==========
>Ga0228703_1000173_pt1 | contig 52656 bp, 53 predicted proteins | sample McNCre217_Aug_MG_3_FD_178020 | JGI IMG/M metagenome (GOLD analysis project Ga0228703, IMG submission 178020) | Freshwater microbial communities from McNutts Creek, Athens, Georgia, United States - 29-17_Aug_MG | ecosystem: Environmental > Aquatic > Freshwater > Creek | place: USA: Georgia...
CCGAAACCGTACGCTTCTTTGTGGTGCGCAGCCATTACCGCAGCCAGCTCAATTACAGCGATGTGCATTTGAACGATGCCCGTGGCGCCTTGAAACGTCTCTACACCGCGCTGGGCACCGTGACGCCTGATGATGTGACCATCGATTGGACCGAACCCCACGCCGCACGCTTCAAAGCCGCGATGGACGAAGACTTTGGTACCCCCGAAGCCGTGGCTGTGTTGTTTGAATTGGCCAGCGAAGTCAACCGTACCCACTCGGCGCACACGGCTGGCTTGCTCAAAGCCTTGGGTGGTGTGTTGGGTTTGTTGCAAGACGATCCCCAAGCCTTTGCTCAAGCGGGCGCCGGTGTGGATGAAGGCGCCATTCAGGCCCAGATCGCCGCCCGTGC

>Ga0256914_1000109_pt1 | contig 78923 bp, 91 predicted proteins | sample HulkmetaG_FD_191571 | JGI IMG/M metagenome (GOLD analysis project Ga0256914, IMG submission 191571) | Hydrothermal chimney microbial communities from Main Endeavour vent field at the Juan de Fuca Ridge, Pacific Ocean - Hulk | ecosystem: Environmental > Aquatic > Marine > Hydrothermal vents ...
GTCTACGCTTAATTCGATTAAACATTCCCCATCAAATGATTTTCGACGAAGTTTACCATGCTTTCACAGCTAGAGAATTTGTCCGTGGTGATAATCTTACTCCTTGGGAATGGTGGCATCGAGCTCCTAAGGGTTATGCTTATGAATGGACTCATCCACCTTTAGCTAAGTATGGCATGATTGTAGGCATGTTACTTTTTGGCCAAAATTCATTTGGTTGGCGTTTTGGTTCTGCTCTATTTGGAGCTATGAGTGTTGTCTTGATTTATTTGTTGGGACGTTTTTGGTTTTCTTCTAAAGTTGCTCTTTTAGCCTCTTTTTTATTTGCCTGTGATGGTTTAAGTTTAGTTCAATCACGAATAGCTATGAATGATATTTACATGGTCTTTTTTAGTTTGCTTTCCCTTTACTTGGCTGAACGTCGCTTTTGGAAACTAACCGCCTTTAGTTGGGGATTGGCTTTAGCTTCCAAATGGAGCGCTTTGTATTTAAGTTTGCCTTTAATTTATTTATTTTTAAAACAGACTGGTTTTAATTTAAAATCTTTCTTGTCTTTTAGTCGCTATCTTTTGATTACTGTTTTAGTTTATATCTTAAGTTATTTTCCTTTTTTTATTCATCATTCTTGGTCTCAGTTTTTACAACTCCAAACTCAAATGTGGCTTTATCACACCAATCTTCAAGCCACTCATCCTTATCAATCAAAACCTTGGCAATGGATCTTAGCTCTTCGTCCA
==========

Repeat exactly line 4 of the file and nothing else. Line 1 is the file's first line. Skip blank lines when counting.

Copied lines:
GTCTACGCTTAATTCGATTAAACATTCCCCATCAAATGATTTTCGACGAAGTTTACCATGCTTTCACAGCTAGAGAATTTGTCCGTGGTGATAATCTTACTCCTTGGGAATGGTGGCATCGAGCTCCTAAGGGTTATGCTTATGAATGGACTCATCCACCTTTAGCTAAGTATGGCATGATTGTAGGCATGTTACTTTTTGGCCAAAATTCATTTGGTTGGCGTTTTGGTTCTGCTCTATTTGGAGCTATGAGTGTTGTCTTGATTTATTTGTTGGGACGTTTTTGGTTTTCTTCTAAAGTTGCTCTTTTAGCCTCTTTTTTATTTGCCTGTGATGGTTTAAGTTTAGTTCAATCACGAATAGCTATGAATGATATTTACATGGTCTTTTTTAGTTTGCTTTCCCTTTACTTGGCTGAACGTCGCTTTTGGAAACTAACCGCCTTTAGTTGGGGATTGGCTTTAGCTTCCAAATGGAGCGCTTTGTATTTAAGTTTGCCTTTAATTTATTTATTTTTAAAACAGACTGGTTTTAATTTAAAATCTTTCTTGTCTTTTAGTCGCTATCTTTTGATTACTGTTTTAGTTTATATCTTAAGTTATTTTCCTTTTTTTATTCATCATTCTTGGTCTCAGTTTTTACAACTCCAAACTCAAATGTGGCTTTATCACACCAATCTTCAAGCCACTCATCCTTATCAATCAAAACCTTGGCAATGGATCTTAGCTCTTCGTCCA